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Has Hockey bowled up a winner?


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They’ll say otherwise, but Joe Hockey and his ministerial colleagues are like a cricket side in the field – crouched in the slips waiting for the next round of opinion polls and confidence gauges.

But it will take a few months to determine whether they have caught the imagination of voters and found lasting support for the treasurer’s second budget.

While it’s been portrayed as a softer and cuddlier budget, after Hockey’s harsh and brash version 12 months earlier, acceptance is not guaranteed.

Two consumer confidence readings due next week – one weekly and one monthly – will provide an initial gauge of reaction.

Commonwealth Securities economist Savanth Sebastian says the lack of “nasties” in the budget should provide some comfort for consumers.

But it might be relief rather than people jumping for joy.

Already there are grumblings over Hockey’s move to end “double dipping” of paid parental leave from July 2016.

The treasurer suggests new mums were doing something untoward – even illegal – by getting benefits from both the government and employer schemes.

The much-touted family package that includes changes to childcare funding is partly paid for by 2014 budget measures to cut family benefits, which are still meeting opposition from a hostile Senate.

Changes to pensions that caused so much angst last year have been watered down.

The other big ticket item in the budget, the jobs and small business package, has been met with rapturous applause by the sector.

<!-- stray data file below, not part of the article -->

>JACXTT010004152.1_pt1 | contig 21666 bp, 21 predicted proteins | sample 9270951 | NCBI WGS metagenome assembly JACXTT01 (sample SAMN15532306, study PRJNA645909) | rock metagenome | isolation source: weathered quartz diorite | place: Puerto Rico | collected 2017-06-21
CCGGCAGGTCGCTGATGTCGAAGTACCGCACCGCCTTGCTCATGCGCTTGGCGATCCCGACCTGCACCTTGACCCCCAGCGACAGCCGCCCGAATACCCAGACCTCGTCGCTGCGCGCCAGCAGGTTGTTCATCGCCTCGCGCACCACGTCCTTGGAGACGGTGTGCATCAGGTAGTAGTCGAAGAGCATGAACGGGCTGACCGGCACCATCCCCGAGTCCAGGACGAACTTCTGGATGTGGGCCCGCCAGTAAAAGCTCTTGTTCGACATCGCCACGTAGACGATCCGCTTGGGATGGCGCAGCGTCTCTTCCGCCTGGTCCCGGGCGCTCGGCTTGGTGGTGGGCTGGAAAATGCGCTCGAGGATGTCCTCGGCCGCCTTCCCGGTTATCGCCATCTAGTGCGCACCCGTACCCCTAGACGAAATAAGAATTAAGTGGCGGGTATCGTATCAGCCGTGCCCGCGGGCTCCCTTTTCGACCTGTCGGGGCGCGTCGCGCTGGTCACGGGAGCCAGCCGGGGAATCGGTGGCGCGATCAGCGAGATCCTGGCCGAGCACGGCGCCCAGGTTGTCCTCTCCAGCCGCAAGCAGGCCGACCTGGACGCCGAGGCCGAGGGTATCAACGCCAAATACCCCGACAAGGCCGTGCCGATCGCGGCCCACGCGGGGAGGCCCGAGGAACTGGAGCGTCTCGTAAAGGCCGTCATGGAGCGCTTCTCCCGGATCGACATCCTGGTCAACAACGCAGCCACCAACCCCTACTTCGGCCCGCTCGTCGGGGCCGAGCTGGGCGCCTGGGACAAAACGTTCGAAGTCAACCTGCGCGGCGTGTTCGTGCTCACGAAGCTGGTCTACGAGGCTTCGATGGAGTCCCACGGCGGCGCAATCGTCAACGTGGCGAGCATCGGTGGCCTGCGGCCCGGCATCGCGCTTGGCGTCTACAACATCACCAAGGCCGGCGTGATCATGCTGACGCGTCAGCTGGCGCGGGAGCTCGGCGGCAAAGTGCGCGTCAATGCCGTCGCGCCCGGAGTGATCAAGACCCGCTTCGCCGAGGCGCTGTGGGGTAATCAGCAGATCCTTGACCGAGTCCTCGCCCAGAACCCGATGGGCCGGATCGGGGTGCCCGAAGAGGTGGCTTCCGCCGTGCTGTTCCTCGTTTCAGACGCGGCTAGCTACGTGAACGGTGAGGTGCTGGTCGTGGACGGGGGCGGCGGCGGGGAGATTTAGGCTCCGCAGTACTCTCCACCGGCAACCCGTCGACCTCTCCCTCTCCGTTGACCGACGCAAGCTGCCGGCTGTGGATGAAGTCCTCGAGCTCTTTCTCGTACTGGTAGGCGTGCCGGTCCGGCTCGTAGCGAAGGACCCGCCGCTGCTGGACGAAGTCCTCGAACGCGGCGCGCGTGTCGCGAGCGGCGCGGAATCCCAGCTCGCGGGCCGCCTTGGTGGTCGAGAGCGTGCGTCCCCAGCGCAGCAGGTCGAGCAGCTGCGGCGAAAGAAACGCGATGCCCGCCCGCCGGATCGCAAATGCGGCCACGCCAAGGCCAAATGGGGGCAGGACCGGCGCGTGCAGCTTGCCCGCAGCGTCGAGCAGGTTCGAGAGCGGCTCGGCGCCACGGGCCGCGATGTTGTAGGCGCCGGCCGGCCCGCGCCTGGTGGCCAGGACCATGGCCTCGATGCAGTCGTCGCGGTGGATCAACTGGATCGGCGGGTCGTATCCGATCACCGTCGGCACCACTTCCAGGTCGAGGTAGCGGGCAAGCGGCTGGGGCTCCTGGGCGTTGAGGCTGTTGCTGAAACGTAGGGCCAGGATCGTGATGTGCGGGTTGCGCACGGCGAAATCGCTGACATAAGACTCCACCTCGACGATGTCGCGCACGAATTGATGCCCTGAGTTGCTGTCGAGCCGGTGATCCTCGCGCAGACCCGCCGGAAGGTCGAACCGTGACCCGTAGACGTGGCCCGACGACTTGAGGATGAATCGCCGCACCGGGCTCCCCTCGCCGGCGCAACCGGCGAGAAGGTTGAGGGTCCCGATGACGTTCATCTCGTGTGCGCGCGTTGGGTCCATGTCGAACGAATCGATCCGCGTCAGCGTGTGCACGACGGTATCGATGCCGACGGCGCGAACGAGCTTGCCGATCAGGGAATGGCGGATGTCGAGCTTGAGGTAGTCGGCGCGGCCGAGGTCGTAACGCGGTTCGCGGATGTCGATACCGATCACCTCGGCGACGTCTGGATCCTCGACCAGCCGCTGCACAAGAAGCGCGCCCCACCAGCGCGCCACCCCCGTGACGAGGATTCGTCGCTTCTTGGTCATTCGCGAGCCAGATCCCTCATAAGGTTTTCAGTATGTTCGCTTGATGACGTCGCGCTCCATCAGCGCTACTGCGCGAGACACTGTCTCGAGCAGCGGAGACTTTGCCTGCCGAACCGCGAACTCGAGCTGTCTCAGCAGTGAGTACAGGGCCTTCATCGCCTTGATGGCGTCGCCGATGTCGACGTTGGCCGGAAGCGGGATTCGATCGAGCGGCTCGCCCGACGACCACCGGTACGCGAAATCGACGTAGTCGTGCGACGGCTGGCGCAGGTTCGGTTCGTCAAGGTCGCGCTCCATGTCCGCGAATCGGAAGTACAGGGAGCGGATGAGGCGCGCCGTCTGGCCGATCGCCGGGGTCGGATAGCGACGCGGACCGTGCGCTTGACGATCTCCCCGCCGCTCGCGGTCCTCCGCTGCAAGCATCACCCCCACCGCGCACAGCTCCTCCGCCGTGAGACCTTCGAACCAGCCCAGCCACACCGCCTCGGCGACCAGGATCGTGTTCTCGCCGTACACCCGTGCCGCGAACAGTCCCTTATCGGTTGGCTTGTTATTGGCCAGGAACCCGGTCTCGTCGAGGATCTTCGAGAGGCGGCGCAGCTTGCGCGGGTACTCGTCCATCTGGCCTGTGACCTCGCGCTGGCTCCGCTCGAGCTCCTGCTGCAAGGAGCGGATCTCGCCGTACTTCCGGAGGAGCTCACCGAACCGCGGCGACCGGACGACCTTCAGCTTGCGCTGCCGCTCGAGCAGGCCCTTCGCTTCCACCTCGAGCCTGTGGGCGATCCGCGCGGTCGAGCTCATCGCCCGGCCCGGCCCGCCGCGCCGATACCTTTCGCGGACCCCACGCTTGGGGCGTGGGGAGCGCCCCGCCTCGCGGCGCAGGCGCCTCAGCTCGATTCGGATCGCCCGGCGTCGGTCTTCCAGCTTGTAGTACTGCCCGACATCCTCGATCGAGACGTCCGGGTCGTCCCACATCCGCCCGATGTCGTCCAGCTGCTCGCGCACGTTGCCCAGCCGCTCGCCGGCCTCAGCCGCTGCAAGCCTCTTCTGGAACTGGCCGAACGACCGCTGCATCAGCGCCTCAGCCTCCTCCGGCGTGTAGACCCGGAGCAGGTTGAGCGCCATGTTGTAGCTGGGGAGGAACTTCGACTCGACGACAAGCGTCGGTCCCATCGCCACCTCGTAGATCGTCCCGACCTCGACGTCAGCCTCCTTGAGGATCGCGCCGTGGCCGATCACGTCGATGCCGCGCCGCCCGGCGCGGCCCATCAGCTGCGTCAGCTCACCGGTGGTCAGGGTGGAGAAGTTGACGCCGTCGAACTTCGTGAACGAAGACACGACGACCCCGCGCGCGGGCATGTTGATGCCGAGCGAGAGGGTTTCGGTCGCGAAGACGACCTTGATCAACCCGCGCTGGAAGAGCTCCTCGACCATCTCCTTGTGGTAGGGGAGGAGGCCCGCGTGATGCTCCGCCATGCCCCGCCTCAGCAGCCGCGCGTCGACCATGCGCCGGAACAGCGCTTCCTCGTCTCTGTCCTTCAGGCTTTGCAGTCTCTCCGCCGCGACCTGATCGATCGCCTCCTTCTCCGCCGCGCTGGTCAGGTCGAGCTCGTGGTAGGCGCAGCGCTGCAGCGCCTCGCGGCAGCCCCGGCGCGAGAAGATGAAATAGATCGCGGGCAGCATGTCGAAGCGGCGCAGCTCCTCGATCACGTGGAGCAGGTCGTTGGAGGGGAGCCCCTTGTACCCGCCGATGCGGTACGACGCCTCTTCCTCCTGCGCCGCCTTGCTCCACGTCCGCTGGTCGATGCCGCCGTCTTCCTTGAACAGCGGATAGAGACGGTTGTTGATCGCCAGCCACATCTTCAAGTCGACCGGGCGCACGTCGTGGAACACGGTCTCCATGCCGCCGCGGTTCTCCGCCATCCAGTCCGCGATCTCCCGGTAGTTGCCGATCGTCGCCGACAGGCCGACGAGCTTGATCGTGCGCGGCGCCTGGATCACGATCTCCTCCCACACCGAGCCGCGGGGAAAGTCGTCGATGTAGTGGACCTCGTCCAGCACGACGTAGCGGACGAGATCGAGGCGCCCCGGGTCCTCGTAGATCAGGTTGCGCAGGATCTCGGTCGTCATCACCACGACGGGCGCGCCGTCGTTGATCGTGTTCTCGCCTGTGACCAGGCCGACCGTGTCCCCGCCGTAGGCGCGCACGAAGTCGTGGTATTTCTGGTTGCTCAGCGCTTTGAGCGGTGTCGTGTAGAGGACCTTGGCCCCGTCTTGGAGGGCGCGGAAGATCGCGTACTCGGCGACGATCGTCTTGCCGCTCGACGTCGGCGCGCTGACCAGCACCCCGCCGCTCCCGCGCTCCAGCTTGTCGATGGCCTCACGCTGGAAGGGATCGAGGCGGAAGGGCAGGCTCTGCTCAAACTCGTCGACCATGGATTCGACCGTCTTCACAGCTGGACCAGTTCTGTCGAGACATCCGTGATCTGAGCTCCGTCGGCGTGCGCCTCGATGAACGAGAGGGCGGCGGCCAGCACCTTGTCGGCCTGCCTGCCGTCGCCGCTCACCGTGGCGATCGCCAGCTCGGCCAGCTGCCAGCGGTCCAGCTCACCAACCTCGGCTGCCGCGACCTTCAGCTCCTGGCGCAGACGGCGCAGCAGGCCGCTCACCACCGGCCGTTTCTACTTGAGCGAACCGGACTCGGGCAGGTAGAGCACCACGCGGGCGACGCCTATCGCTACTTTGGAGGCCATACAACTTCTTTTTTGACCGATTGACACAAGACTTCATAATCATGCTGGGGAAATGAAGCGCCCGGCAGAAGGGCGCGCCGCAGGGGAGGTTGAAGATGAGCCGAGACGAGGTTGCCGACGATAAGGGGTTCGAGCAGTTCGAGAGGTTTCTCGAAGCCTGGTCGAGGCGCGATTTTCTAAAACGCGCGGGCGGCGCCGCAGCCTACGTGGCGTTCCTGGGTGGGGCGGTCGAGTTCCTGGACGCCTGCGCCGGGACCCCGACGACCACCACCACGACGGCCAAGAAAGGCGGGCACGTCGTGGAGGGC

They’re now known as “Tony’s Tradies”, supposedly Prime Minister Tony Abbott’s equivalent of Howard’s battlers.

The package is largely paid for from Abbott’s own generous paid parental leave scheme that he was forced to ditch earlier this year.

It provides a 1.5 per cent tax cut for small businesses that pay corporate tax or a five per cent tax discount if they don’t.

There’s also a $20,000 instant asset write-off for two years and a suite of measures aimed at helping entrepreneurs set up a business.

It’s all meant to help people “have a go”, as Hockey proclaimed ahead of his budget speech to parliament.

If nothing else the budget has generated two new slogans for the coalition to peddle.

But success rests with consumers coming to the party.

It’s all very well for restaurant owners, for example, kitting out their kitchens and dining areas with the latest gear if people aren’t coming through the door to eat.

New figures this week indicated that employers aren’t necessarily lavishing cash on their staff, with annual wage growth slowing to just 2.3 per cent, the lowest in 18 years.

That’s even less than Hockey’s prediction for 2.5 per cent wage growth in 2014/15 – and the ink on the budget papers is barely dry.

Hockey points out that families are enjoying the benefit of benign inflation, record low interest rates and cheaper petrol prices.

But obviously it doesn’t do much for his income tax revenue if wages are growing at a snail’s pace.

The budget also predicts the jobless rate edging up 6.5 per cent by mid-2016, higher than the recent 12-year high of 6.3 per cent.

Yet financial markets gave the budget the thumbs up, helped by the world’s major credit rating agencies saying Hockey’s more generous second effort won’t harm Australia’s triple-A rating.

So it’s down to the polls and confidence gauges to determine whether Hockey has taken a wicket or fumbled a catch.

It will also determine whether he stays in the side.


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